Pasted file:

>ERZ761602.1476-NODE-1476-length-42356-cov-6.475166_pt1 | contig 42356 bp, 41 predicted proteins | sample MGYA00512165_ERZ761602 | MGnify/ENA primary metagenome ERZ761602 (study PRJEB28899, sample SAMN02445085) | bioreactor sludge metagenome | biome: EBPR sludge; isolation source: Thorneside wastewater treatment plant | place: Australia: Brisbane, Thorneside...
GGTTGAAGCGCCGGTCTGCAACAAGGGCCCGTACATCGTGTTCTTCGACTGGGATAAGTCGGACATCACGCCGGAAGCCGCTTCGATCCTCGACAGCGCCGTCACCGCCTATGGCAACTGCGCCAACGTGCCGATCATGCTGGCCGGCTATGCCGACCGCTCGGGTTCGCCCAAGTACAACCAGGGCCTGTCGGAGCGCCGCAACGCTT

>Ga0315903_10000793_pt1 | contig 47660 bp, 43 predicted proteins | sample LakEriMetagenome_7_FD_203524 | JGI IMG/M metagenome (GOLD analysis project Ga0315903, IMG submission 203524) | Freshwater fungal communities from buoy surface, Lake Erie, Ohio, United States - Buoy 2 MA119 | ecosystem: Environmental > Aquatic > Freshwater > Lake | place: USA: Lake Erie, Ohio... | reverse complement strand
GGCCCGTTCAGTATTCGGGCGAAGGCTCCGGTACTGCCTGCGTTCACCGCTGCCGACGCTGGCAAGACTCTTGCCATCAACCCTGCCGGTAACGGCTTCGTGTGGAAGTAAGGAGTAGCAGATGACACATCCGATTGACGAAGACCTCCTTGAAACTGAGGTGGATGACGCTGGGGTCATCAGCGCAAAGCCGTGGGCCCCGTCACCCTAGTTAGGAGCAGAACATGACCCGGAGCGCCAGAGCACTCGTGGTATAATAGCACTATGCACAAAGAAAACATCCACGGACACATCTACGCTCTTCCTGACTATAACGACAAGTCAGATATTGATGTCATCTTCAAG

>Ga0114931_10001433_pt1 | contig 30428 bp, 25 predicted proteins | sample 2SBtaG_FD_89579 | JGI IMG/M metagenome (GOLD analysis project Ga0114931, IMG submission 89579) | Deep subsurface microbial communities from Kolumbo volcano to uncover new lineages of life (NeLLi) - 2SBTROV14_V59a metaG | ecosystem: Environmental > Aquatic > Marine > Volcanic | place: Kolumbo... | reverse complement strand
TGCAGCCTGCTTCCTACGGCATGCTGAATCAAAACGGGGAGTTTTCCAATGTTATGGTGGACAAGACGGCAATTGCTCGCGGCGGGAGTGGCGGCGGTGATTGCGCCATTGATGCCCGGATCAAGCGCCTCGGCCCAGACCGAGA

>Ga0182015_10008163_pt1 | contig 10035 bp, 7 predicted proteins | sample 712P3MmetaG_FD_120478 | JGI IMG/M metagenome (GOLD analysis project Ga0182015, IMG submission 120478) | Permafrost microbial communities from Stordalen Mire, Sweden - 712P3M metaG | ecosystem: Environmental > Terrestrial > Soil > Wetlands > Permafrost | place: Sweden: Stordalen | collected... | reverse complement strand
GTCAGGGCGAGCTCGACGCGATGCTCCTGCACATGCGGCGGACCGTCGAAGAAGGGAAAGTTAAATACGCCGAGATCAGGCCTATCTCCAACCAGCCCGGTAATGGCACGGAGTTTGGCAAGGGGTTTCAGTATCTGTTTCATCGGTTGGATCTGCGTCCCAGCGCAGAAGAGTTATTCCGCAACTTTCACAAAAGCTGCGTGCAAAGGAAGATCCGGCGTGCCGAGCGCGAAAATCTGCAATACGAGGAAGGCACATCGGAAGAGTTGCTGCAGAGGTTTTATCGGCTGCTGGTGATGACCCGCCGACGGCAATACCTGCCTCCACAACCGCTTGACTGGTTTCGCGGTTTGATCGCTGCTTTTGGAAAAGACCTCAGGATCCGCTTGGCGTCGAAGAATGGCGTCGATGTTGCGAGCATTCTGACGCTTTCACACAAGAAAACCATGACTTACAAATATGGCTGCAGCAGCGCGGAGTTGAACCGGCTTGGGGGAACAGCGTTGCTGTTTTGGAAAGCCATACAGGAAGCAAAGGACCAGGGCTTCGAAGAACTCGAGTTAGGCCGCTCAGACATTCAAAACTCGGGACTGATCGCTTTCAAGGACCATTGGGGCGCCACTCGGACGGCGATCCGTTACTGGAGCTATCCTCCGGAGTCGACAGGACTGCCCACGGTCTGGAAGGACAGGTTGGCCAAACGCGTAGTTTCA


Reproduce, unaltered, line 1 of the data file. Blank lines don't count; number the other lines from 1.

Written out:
>ERZ761602.1476-NODE-1476-length-42356-cov-6.475166_pt1 | contig 42356 bp, 41 predicted proteins | sample MGYA00512165_ERZ761602 | MGnify/ENA primary metagenome ERZ761602 (study PRJEB28899, sample SAMN02445085) | bioreactor sludge metagenome | biome: EBPR sludge; isolation source: Thorneside wastewater treatment plant | place: Australia: Brisbane, Thorneside...